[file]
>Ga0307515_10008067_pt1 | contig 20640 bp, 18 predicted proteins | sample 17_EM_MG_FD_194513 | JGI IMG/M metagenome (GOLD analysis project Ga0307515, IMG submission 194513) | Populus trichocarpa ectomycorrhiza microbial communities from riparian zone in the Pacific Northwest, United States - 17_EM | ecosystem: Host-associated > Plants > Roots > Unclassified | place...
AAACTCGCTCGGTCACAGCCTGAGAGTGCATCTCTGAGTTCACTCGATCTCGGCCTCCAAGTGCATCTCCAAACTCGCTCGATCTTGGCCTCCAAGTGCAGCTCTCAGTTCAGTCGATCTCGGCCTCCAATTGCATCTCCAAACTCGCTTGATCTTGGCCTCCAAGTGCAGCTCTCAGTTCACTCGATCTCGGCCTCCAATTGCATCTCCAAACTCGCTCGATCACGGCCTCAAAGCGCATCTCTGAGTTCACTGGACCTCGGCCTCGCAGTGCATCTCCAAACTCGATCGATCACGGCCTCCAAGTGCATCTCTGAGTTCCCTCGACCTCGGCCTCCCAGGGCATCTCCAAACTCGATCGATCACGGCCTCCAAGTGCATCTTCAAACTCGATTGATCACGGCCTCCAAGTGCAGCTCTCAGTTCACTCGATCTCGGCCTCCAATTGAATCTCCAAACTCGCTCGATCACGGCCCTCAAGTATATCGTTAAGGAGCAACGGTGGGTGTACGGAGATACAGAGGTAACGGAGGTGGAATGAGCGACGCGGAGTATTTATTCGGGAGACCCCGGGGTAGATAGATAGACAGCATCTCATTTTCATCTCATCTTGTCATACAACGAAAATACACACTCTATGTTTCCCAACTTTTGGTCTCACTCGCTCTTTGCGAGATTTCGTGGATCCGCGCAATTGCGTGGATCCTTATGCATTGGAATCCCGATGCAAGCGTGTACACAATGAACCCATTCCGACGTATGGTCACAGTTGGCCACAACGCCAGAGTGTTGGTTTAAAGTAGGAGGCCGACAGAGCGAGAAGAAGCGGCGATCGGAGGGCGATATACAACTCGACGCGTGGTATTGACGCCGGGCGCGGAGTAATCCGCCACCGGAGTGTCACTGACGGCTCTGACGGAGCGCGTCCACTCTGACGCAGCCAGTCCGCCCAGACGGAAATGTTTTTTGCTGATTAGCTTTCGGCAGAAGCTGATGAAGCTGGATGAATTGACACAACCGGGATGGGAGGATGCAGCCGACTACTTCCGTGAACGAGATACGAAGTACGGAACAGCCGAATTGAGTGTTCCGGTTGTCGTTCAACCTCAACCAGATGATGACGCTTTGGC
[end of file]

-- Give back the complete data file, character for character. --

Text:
>Ga0307515_10008067_pt1 | contig 20640 bp, 18 predicted proteins | sample 17_EM_MG_FD_194513 | JGI IMG/M metagenome (GOLD analysis project Ga0307515, IMG submission 194513) | Populus trichocarpa ectomycorrhiza microbial communities from riparian zone in the Pacific Northwest, United States - 17_EM | ecosystem: Host-associated > Plants > Roots > Unclassified | place...
AAACTCGCTCGGTCACAGCCTGAGAGTGCATCTCTGAGTTCACTCGATCTCGGCCTCCAAGTGCATCTCCAAACTCGCTCGATCTTGGCCTCCAAGTGCAGCTCTCAGTTCAGTCGATCTCGGCCTCCAATTGCATCTCCAAACTCGCTTGATCTTGGCCTCCAAGTGCAGCTCTCAGTTCACTCGATCTCGGCCTCCAATTGCATCTCCAAACTCGCTCGATCACGGCCTCAAAGCGCATCTCTGAGTTCACTGGACCTCGGCCTCGCAGTGCATCTCCAAACTCGATCGATCACGGCCTCCAAGTGCATCTCTGAGTTCCCTCGACCTCGGCCTCCCAGGGCATCTCCAAACTCGATCGATCACGGCCTCCAAGTGCATCTTCAAACTCGATTGATCACGGCCTCCAAGTGCAGCTCTCAGTTCACTCGATCTCGGCCTCCAATTGAATCTCCAAACTCGCTCGATCACGGCCCTCAAGTATATCGTTAAGGAGCAACGGTGGGTGTACGGAGATACAGAGGTAACGGAGGTGGAATGAGCGACGCGGAGTATTTATTCGGGAGACCCCGGGGTAGATAGATAGACAGCATCTCATTTTCATCTCATCTTGTCATACAACGAAAATACACACTCTATGTTTCCCAACTTTTGGTCTCACTCGCTCTTTGCGAGATTTCGTGGATCCGCGCAATTGCGTGGATCCTTATGCATTGGAATCCCGATGCAAGCGTGTACACAATGAACCCATTCCGACGTATGGTCACAGTTGGCCACAACGCCAGAGTGTTGGTTTAAAGTAGGAGGCCGACAGAGCGAGAAGAAGCGGCGATCGGAGGGCGATATACAACTCGACGCGTGGTATTGACGCCGGGCGCGGAGTAATCCGCCACCGGAGTGTCACTGACGGCTCTGACGGAGCGCGTCCACTCTGACGCAGCCAGTCCGCCCAGACGGAAATGTTTTTTGCTGATTAGCTTTCGGCAGAAGCTGATGAAGCTGGATGAATTGACACAACCGGGATGGGAGGATGCAGCCGACTACTTCCGTGAACGAGATACGAAGTACGGAACAGCCGAATTGAGTGTTCCGGTTGTCGTTCAACCTCAACCAGATGATGACGCTTTGGC